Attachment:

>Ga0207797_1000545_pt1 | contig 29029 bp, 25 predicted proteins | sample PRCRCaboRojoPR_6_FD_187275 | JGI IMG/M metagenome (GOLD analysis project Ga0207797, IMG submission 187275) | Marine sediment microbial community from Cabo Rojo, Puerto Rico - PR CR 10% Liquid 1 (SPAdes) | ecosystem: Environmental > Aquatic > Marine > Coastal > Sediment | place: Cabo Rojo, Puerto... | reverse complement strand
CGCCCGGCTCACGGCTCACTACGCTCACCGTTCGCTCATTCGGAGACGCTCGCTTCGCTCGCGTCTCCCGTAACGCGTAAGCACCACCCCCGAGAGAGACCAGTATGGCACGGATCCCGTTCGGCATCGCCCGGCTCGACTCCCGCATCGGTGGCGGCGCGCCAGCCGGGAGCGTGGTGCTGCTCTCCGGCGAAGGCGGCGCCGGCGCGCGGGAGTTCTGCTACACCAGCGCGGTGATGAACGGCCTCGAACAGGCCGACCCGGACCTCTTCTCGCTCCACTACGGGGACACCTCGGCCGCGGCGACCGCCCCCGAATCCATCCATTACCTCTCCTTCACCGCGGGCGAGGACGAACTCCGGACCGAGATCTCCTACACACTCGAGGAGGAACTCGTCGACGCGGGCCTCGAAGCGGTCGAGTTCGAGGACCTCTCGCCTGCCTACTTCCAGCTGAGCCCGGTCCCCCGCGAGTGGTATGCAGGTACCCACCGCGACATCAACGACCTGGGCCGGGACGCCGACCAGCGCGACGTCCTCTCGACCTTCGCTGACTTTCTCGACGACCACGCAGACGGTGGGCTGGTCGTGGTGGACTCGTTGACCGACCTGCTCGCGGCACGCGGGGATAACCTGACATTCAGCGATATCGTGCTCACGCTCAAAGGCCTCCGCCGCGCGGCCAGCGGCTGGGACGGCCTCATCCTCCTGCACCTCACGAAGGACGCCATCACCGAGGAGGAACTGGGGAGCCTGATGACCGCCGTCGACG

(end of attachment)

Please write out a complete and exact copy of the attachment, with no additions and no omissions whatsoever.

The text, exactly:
>Ga0207797_1000545_pt1 | contig 29029 bp, 25 predicted proteins | sample PRCRCaboRojoPR_6_FD_187275 | JGI IMG/M metagenome (GOLD analysis project Ga0207797, IMG submission 187275) | Marine sediment microbial community from Cabo Rojo, Puerto Rico - PR CR 10% Liquid 1 (SPAdes) | ecosystem: Environmental > Aquatic > Marine > Coastal > Sediment | place: Cabo Rojo, Puerto... | reverse complement strand
CGCCCGGCTCACGGCTCACTACGCTCACCGTTCGCTCATTCGGAGACGCTCGCTTCGCTCGCGTCTCCCGTAACGCGTAAGCACCACCCCCGAGAGAGACCAGTATGGCACGGATCCCGTTCGGCATCGCCCGGCTCGACTCCCGCATCGGTGGCGGCGCGCCAGCCGGGAGCGTGGTGCTGCTCTCCGGCGAAGGCGGCGCCGGCGCGCGGGAGTTCTGCTACACCAGCGCGGTGATGAACGGCCTCGAACAGGCCGACCCGGACCTCTTCTCGCTCCACTACGGGGACACCTCGGCCGCGGCGACCGCCCCCGAATCCATCCATTACCTCTCCTTCACCGCGGGCGAGGACGAACTCCGGACCGAGATCTCCTACACACTCGAGGAGGAACTCGTCGACGCGGGCCTCGAAGCGGTCGAGTTCGAGGACCTCTCGCCTGCCTACTTCCAGCTGAGCCCGGTCCCCCGCGAGTGGTATGCAGGTACCCACCGCGACATCAACGACCTGGGCCGGGACGCCGACCAGCGCGACGTCCTCTCGACCTTCGCTGACTTTCTCGACGACCACGCAGACGGTGGGCTGGTCGTGGTGGACTCGTTGACCGACCTGCTCGCGGCACGCGGGGATAACCTGACATTCAGCGATATCGTGCTCACGCTCAAAGGCCTCCGCCGCGCGGCCAGCGGCTGGGACGGCCTCATCCTCCTGCACCTCACGAAGGACGCCATCACCGAGGAGGAACTGGGGAGCCTGATGACCGCCGTCGACG